They can get the money into the country, right now. They do this by distributing it to monasteries in the areas hit worst. Monks have played leading roles in important moments in Burma's past - as they did in the Saffron Protests in August/September - and they're stepping up big now, when the government and it's civilian paramilitary organizations aren't. Please lend them a hand.

Here's a direct link to where you can donate:

Also, below is an email from the school I was meant to work at in Burma before visa issues sent me to W. Thailand. Jyotish has some photos from after the storm, plus a description of what things are like and what they're trying to do. They don't have any fancy online donation system like Avaaz or other aid orgs because they're a very, very small organization. But they're there, now, and literally every dollar you send will help. You can email gt.camp@gmail.com if you'd like to donate. I'll vouch for their reliability.

Relatedly, if you're looking for a good place to get Burma related news, check out http://www.irrawaddy.org" , an independent news agency based in Thailand that covers Burma. I think it's the best one around.

Lastly, if you'd mention Avaaz or Jyotish to other friends, that would be fantastic.


On Fri, May 9, 2008 at 11:33 PM, Growing Together wrote:

Dear friends,

Internet wasn't working for a couple of days and electricity isn't available nor will it be for a good while. There is lack of water for drinking, bathing etc, in the case of the school we are fortunate to have a water filter and a diesel engine with enough fuel to supply for cooking and drinking. Also we have a treadle pump by the dug well which enables people to take bath and wash clothes. Many people carry water from afar and boiling water is increasingly difficult with the rain soaking the environment and the markets short of supplies, and of course no electricity is available.

In Thanlyin our daycare school which was opened in January this year was completely demolished and our kitchen was also thoroughly blown apart. The only building which remains is our wooden preschool. I was staying in the school on the night of the cyclone. The howling went on all night and the force increased around break of dawn. I could barely make my way out, but realized the need for securing cooking possibilities and rescued the stove and gas cylinder to cook in the preschool which now also house our daycare children. Five families sleep in the school since their houses have been destroyed and we provide food to them as well as all children in daycare. Other village children from families in extreme need come twice a day for a meal.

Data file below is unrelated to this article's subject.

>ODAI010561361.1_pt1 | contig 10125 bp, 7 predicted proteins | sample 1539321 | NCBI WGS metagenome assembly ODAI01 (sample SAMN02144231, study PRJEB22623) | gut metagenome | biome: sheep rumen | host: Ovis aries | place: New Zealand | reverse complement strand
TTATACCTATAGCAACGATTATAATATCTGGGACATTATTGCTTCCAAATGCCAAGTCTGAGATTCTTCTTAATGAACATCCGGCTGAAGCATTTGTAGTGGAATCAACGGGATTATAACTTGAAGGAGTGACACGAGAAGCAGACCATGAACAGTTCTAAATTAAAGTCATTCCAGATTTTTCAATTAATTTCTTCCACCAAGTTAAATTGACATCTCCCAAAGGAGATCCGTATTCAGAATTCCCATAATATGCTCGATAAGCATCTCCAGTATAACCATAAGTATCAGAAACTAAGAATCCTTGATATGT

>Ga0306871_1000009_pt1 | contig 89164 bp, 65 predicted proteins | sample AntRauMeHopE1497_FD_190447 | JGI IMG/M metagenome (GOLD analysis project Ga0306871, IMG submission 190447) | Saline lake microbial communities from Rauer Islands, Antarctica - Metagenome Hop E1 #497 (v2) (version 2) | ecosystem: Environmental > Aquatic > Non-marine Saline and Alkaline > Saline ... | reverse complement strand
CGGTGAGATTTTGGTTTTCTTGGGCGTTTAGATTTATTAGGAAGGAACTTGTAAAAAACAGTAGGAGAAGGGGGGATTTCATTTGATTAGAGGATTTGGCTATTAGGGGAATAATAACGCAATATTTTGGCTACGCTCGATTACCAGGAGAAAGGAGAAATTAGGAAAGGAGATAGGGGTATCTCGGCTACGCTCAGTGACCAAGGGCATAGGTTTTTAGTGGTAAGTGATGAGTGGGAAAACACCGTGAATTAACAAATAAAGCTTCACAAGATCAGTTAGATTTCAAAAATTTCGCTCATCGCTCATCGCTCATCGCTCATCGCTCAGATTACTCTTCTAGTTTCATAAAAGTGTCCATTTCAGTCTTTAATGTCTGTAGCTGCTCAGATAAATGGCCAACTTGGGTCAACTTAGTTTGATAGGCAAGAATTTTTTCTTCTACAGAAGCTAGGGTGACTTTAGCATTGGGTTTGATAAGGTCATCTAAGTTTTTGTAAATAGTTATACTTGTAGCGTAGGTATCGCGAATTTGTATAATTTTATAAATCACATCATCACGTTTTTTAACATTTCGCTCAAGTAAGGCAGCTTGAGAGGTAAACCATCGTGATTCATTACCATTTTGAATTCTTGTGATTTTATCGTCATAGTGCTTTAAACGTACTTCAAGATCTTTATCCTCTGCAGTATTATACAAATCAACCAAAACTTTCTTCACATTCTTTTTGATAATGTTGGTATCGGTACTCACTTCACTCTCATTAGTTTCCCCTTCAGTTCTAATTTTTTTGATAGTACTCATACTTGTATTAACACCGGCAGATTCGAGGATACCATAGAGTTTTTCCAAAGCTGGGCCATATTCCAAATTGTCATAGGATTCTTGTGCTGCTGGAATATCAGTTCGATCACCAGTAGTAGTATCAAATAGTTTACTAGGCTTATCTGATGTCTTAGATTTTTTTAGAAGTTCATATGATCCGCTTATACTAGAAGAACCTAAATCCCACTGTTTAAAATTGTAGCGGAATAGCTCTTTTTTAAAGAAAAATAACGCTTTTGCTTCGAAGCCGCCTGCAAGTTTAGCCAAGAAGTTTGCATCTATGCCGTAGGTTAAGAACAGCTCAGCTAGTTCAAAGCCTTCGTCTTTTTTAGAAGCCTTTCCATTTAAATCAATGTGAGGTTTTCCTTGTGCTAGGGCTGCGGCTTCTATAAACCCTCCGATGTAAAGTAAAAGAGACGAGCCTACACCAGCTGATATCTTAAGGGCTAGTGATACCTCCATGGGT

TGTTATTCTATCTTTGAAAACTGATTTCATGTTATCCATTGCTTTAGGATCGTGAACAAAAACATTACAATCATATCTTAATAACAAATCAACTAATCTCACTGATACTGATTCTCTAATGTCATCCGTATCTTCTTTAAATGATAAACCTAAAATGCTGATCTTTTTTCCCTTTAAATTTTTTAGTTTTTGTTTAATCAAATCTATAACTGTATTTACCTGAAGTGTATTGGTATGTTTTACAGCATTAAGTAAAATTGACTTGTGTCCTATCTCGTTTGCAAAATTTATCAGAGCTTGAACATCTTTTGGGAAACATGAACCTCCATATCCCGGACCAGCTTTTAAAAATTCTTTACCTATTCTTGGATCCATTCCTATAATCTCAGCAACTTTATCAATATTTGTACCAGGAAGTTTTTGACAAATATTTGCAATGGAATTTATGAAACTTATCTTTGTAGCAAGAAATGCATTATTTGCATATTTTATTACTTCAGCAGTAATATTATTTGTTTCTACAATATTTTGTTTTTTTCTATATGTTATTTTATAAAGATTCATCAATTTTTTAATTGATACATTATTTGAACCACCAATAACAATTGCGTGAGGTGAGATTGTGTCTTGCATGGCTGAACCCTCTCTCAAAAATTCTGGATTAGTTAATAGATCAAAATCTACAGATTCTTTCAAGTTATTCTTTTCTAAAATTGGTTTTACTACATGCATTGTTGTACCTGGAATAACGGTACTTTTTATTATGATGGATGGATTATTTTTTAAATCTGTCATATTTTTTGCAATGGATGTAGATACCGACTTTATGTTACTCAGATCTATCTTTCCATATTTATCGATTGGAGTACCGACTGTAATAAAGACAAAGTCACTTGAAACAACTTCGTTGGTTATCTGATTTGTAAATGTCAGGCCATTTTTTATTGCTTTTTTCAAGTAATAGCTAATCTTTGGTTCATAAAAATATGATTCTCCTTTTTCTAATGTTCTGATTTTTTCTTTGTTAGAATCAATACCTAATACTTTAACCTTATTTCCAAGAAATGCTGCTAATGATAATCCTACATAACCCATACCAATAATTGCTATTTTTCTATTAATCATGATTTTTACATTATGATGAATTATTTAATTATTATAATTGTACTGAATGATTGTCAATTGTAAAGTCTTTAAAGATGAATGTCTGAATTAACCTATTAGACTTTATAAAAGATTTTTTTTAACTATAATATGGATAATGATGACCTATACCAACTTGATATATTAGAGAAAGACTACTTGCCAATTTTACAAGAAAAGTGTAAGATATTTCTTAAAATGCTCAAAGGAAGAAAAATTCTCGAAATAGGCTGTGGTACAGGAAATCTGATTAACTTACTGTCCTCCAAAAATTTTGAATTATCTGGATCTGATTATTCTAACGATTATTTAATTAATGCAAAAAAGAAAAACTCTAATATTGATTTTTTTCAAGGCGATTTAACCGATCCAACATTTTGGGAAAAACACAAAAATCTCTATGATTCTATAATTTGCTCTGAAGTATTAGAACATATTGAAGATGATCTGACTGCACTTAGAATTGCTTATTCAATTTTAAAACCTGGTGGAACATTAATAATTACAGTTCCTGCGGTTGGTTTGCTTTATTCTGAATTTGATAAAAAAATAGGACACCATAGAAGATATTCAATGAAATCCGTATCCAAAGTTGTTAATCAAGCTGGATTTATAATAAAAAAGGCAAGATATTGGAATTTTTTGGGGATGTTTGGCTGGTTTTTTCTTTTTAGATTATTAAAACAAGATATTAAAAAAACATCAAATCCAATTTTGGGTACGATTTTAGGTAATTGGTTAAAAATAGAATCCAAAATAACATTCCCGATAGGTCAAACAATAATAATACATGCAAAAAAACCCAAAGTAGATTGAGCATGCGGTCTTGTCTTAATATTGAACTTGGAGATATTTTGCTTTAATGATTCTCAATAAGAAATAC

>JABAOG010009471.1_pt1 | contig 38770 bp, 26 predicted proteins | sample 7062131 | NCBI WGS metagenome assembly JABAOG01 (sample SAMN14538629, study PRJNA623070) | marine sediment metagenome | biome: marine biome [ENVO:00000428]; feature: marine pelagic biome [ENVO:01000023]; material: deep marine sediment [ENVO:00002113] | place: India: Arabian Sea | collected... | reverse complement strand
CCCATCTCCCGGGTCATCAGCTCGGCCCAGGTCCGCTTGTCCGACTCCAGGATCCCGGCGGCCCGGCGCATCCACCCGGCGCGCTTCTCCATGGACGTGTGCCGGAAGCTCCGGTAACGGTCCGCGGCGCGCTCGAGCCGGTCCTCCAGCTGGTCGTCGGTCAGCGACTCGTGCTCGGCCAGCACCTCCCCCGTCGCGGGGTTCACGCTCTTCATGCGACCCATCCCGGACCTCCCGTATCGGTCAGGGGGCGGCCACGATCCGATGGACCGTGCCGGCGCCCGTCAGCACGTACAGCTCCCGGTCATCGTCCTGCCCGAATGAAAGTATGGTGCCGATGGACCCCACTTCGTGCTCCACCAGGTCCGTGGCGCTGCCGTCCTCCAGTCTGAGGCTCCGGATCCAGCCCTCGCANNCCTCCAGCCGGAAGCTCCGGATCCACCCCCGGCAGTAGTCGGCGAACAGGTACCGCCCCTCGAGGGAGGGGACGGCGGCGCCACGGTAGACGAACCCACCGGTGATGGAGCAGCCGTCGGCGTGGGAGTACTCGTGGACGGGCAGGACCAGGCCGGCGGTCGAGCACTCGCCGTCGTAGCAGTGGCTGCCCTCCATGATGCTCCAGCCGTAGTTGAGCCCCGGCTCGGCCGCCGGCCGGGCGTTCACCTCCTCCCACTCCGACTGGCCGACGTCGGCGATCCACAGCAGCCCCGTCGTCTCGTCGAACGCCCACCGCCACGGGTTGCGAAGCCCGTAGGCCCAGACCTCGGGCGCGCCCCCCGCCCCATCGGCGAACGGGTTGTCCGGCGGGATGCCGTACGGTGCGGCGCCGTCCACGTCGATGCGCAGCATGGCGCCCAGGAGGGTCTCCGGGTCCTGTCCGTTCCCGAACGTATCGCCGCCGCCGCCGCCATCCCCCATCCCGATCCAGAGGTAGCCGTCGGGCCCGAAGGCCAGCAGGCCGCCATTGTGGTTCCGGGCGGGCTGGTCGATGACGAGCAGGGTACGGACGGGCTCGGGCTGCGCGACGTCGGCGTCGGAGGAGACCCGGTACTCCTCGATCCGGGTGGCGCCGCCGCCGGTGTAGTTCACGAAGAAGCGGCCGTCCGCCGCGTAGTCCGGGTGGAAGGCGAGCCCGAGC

Ayawaddy division and Yangon are among the hardest hit areas and these are also the areas that produce most of the rice in Myanmar. The crops in the paddy fields have gone lost and prices already soaring in the markets might continue to be shockingly high creating need for further feeding initiatives. The price of rice has risen drastically, reportedly up to 3 times the normal price and the local markets are running out of stock. The first thing I did after the winds had calmed down was to pull a trolley to the local market two bus stops down the road in order to bring some emergency provisions back to school. Every 50 meters fallen trees blocked the road and no transport could use the roads for several days, still transport is comparatively limited in many parts of the suburbs of Yangon, fuel is costly and supplies are scarce. Thick trees, traffic lights, roofing materials, broken walls and fallen signboards still obstructed the way when I made it in to Yangon several days after the cyclone passed. And people still lack water and electricity. Without electricity they cannot pump water. Some diesel engines are pulled around on carts to be used for pumping water by households paying for the service. From ground level people hand buckets up the stairways to their apartments. Prices on roofing, nails and other construction materials have gone up considerably.

Incidentally I was in the school at the time of the cyclone; otherwise it wouldn't have been possible for me to reach there by any means of transport. Nobody here was prepared since information on the caliber of the approaching winds hadn't been available. The destruction has been massive. Enormous trees of 200 years or more are witnesses that this was an incident without a second in the recent history of Myanmar. Lacking any good source of information it is difficult to get an overview of the disaster but in the villages around Thanlyin about 80% of the houses have been damaged and 50% severely broken or completely demolished.

Walking in the debris of the villages 4 days ago we took another 7 children below 2.5 years into immediate care in our school, providing medicines, food and a safe space while their parents try to patch together something of a home to shelter them from the rains. And naturally there are more children to respond to, we look to the youngest first and those without enough parental support or those in ill health. We will make efforts to continue to keep these children in our daycare since we understand that their families had a hard time making a living already before the cyclone struck and now conditions are even worse. We hope to receive enough support to reconstruct the daycare school and to help the most needy families in our area to rebuild their homes. To send support, please contact gt.camp@gmail.com for further information.

With many thanks for your interest and support,

Jyotish Nordstrom

Growing Together Myanmar